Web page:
Alfalfa Plant Information
Alfalfa grows in the following 51 states:Alaska, Arizona, Colorado, Connecticut, District Of Columbia, Georgia, Idaho, Illinois, Indiana, Kansas, Kentucky, Maryland, Minnesota, Mississippi, Montana, Nebraska, New Hampshire, New Mexico, North Carolina, Oklahoma, Pennsylvania, South Carolina, South Dakota, Utah, Vermont, Wisconsin, Wyoming, Oregon, West Virginia, Alabama, Arkansas, California, Delaware, Florida, Hawaii, Iowa, Louisiana, Maine, Massachusetts, Michigan, Missouri, Nevada, New Jersey, New York, North Dakota, Ohio, Rhode Island, Tennessee, Texas, Virginia, Washington
Comprehensive descriptions of the genus are Lesin and Lesin 1979 and Small and Jomphe 1989. Major collections are SARDI (Australia), USDA-GRIN (United States), ICARDA (Syria), and INRA (France).The species Medicago truncatula is a model legume due to its relatively small stature, small genome (450-500 Mbp), short generation time (about 3 months), and ability to reproduce both by outcrossing and selfing.Medicago is a genus of flowering plants, commonly known as medick or burclover, in the legume family. It contains at least 87 species and is distributed mainly around the Mediterranean basin. The best-known member of the genus is alfalfa (M. sativa), an important forage crop, and the genus name is based on the Latin name for that plant, medica, from Greek: () median (grass). Most members of the genus are low, creeping herbs, resembling clover, but with burs (hence the common name). However, alfalfa grows to a height of 1 meter, and tree medick (M. arborea) is a shrub. Members of the genus are known to produce bioactive compounds such as medicarpin (a flavonoid) and medicagenic acid (a triterpenoid saponin).Chromosome numbers in Medicago range from 2n = 14 to 48.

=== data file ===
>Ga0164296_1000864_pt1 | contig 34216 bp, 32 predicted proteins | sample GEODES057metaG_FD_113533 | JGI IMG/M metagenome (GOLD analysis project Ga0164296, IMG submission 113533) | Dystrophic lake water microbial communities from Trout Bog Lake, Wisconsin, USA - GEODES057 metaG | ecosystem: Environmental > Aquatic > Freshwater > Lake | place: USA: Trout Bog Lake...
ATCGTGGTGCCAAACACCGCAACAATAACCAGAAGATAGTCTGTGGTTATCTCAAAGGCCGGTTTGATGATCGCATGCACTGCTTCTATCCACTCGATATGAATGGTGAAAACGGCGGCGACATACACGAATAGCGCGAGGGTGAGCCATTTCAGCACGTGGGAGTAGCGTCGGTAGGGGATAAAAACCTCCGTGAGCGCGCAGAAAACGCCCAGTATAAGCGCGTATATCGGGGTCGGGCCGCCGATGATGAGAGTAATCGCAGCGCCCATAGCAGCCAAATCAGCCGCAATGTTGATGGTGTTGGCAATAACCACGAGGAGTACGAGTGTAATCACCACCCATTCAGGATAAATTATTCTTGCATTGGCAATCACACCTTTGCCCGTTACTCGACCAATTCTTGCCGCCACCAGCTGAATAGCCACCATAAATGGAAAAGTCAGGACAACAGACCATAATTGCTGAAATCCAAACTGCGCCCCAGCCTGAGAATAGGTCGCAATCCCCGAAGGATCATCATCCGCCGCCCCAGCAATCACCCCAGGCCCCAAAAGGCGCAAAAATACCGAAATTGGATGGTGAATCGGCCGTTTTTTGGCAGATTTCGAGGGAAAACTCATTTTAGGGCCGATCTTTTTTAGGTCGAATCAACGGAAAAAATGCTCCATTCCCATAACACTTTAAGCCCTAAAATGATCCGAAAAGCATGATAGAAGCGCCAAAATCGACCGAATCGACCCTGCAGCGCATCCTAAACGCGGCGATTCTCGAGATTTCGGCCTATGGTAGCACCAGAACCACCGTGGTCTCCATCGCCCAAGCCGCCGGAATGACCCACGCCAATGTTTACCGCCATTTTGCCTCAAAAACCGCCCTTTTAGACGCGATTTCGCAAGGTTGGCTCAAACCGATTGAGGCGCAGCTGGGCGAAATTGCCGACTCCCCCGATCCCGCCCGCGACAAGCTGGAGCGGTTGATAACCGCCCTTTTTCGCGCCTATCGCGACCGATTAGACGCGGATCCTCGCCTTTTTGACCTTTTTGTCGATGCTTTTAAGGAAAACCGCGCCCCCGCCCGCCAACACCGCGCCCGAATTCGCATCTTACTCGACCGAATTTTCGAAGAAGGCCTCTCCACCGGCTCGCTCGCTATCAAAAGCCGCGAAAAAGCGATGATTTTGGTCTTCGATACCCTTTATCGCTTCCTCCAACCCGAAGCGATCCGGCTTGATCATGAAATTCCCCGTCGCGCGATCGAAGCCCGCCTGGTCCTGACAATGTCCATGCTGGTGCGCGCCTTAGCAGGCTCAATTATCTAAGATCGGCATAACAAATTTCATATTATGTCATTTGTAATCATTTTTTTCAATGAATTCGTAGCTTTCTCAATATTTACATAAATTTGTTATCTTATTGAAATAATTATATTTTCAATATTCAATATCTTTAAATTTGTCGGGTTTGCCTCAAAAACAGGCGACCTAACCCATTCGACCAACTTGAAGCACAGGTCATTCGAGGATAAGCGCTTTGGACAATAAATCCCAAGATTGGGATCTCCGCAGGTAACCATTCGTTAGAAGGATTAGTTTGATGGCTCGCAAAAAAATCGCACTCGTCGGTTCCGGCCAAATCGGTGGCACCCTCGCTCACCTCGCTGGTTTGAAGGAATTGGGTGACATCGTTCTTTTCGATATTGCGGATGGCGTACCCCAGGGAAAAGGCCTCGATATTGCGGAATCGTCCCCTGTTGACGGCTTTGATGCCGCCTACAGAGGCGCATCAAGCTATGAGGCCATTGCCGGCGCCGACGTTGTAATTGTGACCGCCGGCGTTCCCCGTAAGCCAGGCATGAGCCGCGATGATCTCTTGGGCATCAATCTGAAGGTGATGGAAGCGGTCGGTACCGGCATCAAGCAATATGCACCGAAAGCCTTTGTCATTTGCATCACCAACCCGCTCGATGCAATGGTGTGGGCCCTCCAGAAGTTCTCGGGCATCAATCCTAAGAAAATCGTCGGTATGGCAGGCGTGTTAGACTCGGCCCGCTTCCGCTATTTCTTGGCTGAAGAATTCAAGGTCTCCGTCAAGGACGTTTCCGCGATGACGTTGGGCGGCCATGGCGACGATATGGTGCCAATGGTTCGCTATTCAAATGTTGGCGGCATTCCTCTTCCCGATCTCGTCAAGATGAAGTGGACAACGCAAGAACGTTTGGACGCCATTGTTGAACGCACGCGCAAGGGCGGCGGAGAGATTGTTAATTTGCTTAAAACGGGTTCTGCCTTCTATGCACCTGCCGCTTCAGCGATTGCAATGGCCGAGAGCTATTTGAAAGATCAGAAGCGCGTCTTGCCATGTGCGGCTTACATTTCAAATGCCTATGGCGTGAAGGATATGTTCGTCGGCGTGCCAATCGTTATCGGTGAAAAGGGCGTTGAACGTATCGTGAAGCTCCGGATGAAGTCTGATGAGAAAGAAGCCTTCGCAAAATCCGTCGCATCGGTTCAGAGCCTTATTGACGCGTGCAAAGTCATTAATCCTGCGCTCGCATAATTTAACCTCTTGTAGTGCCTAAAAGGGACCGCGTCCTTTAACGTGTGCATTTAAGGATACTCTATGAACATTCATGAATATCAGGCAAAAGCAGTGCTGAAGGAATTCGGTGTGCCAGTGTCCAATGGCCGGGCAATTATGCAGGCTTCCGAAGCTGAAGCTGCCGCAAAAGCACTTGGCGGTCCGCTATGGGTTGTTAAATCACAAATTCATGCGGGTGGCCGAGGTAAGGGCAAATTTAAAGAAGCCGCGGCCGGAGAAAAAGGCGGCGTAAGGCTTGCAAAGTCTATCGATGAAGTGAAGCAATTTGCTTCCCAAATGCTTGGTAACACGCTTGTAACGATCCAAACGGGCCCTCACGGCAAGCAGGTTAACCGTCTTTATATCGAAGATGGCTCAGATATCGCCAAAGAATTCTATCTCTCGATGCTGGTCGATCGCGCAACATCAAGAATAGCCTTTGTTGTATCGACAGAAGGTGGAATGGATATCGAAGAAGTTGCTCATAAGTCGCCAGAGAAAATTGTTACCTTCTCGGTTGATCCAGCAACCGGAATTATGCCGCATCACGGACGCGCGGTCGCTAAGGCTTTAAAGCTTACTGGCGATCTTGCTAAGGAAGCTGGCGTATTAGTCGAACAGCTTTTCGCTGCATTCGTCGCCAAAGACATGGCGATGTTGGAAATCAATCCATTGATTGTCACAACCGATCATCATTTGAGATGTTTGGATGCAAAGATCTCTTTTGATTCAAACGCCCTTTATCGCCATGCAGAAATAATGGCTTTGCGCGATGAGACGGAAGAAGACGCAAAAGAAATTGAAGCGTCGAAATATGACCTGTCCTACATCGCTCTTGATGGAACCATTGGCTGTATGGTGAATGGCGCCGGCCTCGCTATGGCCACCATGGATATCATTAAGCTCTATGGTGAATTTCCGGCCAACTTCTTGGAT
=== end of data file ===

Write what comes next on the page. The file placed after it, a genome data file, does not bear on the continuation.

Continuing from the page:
Medicago diverged from Glycine (soybean) about 53-55 million years ago (in the early Eocene), from Lotus (deervetch) 49-51 million years ago (also in the Eocene), and from Trigonella 10-22 million years ago (in the Miocene).
Bna et al. (2005) constructed a molecular phylogeny of 23 Sinorhizobium strains and tested the symbiotic ability of six strains with 35 Medicago species. Comparison of these phylogenies indicates many transitions in the compatibility of the association over evolutionary time. Furthermore, they propose that the geographical distribution of strains limits the distribution of particular Medicago species.
Other than alfalfa, several of the creeping members of the family (such as Medicago lupulina and Medicago truncatula) have been used as forage crops.
Medicago species are used as food plants by the larvae of some Lepidoptera species including the common swift, flame, latticed heath, lime-speck pug, nutmeg, setaceous Hebrew character, and turnip moths and case-bearers of the genus Coleophora, including C. frischella (recorded on M. sativa) and C. fuscociliella (feeds exclusively on Medicago spp.).
This list is compiled from:
Recent molecular phylogenic analyses of Medicago indicate that the sections and subsections defined by Small & Jomphe, as outlined above, are generally polyphyletic. However, with minor revisions sections and subsections could be rendered monophyletic.
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